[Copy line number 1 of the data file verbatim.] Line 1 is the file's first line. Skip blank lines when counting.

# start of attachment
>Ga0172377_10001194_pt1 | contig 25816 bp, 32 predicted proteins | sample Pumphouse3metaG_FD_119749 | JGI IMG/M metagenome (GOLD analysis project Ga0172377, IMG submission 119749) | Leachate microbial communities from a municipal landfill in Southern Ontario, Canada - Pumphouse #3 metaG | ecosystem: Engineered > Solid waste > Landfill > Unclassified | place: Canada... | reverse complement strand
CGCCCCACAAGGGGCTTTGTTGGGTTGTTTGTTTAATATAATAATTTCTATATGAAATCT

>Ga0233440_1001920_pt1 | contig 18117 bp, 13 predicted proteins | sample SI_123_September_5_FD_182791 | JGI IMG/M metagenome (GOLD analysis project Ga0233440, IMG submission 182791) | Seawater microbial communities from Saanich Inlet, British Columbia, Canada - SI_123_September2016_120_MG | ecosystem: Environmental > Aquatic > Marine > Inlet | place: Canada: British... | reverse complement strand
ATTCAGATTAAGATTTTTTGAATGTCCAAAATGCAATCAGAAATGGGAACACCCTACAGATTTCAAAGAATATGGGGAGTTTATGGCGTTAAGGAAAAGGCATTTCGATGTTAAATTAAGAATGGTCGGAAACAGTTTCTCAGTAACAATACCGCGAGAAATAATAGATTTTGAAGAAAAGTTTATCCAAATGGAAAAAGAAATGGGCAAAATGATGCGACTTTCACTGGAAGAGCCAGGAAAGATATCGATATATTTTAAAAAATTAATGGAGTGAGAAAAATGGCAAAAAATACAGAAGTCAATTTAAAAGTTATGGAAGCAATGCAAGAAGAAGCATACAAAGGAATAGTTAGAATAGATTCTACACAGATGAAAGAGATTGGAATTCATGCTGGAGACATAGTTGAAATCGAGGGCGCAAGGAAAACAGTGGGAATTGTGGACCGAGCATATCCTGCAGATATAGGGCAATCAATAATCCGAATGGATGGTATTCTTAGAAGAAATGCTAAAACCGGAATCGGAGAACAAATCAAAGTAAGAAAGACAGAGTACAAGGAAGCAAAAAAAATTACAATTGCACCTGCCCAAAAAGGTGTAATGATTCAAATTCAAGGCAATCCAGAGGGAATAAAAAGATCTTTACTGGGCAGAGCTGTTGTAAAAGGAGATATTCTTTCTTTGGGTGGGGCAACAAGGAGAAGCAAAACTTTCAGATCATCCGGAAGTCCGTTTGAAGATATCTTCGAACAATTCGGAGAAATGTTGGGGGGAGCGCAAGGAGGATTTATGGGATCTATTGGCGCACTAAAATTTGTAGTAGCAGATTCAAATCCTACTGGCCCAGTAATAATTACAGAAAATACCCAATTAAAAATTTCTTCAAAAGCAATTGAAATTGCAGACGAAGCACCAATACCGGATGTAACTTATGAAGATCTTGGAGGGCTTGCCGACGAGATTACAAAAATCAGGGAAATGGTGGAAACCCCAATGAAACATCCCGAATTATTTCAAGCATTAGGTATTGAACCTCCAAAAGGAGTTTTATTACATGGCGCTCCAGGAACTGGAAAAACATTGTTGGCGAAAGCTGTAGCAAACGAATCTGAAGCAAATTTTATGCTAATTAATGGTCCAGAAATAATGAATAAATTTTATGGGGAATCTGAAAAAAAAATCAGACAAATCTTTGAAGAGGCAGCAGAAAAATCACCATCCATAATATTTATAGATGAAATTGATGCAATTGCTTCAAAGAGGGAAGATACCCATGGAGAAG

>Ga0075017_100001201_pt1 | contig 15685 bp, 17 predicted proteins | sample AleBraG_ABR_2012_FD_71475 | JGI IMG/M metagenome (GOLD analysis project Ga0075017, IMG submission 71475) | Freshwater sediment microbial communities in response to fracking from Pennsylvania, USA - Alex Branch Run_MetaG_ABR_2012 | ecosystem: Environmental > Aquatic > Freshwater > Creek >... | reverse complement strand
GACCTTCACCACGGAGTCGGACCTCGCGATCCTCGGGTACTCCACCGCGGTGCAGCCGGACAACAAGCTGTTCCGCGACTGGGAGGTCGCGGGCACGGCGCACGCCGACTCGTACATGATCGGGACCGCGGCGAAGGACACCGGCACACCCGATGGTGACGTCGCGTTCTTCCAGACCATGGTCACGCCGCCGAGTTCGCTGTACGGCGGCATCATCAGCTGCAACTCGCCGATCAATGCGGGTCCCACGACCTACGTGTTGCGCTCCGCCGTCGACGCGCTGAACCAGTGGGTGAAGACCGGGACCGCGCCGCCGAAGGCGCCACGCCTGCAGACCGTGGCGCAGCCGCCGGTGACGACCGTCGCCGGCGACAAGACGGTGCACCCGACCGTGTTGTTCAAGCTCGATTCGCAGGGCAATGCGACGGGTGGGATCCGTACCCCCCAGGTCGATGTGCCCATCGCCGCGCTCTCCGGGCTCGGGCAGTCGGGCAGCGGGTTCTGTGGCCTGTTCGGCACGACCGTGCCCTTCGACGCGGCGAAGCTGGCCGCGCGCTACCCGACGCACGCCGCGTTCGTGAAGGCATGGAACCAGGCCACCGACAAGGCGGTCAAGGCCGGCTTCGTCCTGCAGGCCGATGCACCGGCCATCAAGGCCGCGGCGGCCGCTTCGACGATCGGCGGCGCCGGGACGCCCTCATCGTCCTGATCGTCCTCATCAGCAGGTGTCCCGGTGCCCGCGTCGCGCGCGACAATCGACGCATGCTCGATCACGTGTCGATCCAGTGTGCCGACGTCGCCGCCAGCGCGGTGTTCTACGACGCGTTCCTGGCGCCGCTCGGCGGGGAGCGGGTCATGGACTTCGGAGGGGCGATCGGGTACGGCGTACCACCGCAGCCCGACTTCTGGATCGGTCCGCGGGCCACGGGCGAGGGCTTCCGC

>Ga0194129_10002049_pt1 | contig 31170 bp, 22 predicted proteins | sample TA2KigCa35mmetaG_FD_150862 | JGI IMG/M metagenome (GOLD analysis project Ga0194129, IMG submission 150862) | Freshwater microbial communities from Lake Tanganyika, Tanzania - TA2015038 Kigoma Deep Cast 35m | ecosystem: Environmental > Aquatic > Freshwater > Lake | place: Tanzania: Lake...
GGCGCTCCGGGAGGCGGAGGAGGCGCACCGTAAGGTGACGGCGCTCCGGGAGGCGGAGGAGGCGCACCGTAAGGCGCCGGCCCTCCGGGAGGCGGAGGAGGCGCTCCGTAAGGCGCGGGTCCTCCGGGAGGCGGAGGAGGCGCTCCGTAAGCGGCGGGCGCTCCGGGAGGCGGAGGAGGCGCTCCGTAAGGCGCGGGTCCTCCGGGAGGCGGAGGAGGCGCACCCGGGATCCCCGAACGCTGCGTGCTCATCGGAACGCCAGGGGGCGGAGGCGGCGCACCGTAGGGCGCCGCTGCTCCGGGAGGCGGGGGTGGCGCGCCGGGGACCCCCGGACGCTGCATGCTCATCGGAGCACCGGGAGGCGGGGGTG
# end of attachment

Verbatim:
>Ga0172377_10001194_pt1 | contig 25816 bp, 32 predicted proteins | sample Pumphouse3metaG_FD_119749 | JGI IMG/M metagenome (GOLD analysis project Ga0172377, IMG submission 119749) | Leachate microbial communities from a municipal landfill in Southern Ontario, Canada - Pumphouse #3 metaG | ecosystem: Engineered > Solid waste > Landfill > Unclassified | place: Canada... | reverse complement strand